I think each family has their own truth. And many times truth is more about perspective. And again, it goes back to your upbringing, I’m from another country. So my truth is different than those that are raised here, you know, I have walked a different path in life, my education has opened the doors for truth that some people, you know, maybe don’t agree with. So true to me is relative, it goes back to that those things that you hold dear to your to your own experience, your own life, the values of your family and the identity of every family. On a personal note, those of you who have followed my career know, then in recent years, I’ve devoted myself to the passionate pursuit of the truth. So I wanted to know exactly how parents today are teaching the true to their children. And what I learned surprised me a lot. Let’s listen. We’re gonna teach our kids the difference between a fact and an opinion. You know, what, what is the objective truth, not just what someone identifies as or how they feel. And obviously, you have a truth based on one’s faith, but you also have just what is a fact what’s an objective fact that the sky is blue, or a man has this part, woman has that part, those sorts of things, but we are in society where we’re so hypersensitive to not offending because when you offend, then you can be canceled, you have a mob coming after you either virtually or figuratively. And that’s a problem, you know, because now everyone, because of social media, and a smartphone, everyone has a platform to the world, to have their opinion. So I think we need to learn to respect one another’s opinion. But also recognize what a truth is, because some people I think, use their feelings to get out of accountability. And even adults do this, you know, and I think we just have to have facts over feelings. So Brittany, and then Tanya, and then Laura, I want to focus just on this truth question. Because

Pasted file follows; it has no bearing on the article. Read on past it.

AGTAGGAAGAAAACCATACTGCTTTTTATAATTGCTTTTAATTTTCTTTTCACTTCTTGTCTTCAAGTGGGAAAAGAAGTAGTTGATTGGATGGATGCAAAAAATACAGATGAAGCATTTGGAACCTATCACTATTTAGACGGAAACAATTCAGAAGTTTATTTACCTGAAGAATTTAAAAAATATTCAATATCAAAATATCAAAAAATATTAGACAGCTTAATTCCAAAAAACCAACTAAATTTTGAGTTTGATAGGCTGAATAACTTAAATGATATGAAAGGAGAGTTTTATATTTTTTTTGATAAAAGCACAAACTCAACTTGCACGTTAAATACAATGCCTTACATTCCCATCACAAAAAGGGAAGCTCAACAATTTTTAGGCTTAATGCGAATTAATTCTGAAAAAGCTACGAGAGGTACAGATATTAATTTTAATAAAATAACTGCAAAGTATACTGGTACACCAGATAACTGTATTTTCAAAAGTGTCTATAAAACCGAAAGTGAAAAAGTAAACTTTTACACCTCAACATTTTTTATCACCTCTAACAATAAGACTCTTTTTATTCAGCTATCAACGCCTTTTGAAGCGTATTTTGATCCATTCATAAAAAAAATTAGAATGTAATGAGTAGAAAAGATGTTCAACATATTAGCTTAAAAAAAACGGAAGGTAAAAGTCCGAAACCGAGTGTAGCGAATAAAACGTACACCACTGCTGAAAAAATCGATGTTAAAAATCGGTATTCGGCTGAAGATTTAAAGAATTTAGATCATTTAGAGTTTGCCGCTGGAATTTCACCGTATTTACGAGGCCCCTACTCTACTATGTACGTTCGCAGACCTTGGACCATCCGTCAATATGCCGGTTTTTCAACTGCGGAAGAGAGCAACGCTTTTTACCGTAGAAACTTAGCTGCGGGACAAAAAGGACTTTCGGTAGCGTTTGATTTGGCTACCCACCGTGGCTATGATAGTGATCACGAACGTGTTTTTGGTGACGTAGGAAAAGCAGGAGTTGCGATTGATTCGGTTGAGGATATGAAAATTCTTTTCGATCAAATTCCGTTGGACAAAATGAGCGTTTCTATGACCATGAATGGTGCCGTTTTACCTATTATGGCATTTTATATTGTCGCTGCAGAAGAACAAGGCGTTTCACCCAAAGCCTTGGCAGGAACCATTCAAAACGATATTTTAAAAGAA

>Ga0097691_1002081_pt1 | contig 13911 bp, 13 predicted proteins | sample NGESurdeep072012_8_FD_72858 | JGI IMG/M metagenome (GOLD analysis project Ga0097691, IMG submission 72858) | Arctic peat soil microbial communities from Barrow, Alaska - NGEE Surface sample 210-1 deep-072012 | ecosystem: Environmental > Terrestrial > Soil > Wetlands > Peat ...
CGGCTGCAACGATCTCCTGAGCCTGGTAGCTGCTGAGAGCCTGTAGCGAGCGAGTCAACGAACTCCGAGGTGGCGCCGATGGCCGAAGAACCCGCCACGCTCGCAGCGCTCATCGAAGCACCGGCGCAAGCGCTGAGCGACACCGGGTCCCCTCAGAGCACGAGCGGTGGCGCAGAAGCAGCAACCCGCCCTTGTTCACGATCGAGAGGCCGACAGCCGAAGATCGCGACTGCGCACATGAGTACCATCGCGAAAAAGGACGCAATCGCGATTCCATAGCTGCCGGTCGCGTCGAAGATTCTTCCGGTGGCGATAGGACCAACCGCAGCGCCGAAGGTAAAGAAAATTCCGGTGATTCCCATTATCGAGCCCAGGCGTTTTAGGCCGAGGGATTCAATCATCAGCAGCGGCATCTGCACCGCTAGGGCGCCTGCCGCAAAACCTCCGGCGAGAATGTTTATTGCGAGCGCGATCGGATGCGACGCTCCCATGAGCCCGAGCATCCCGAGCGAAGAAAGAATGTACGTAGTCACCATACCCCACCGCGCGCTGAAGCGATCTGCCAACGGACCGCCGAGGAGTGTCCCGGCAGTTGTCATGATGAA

not only do I think it is so powerful, but as a pollster, as a researcher.
This is not this is something I believe in on a personal level. But I don’t know. And I know how to do it on a professional level. But I don’t know how to teach it. And they don’t know how to raise children to be devoted to it. I need your advice, Brittany, Tanya, and then Laura.
Well, it kind of goes off a little bit, just piggybacking off of what what Stephen said, the difference between what’s fact and what’s based upon making decisions based upon emotions, or feelings. But I do think that it starts with us. First, you know, we are the first people the first influence that our kids see. So that’s based upon our healing. And, you know, have we taken those steps? Exactly, to to be able to be able to to influence or be able to show what our kids need to see from us. We should be the first influence first. And a lot of the someone said, No, I’m not sure who it was, but the structuring
of the over the last 40 years, with just the parents, the mom and the dad is has changed.
Yeah, I could piggyback on that real quick. That was what I was going to say, back, you know, when my kids were younger, you would send them to their room, they would think about it timeouts, whatever, now that they’re teenagers, you could still ground them and send them to the room but then you also got to have them come out and talk about the feelings and not just how they’re feeling but how the other person who is affected by whatever’s going on feels to if you just send your kid to the room and ground them. These days are way different because they’re just gonna rebel and they’re not getting out.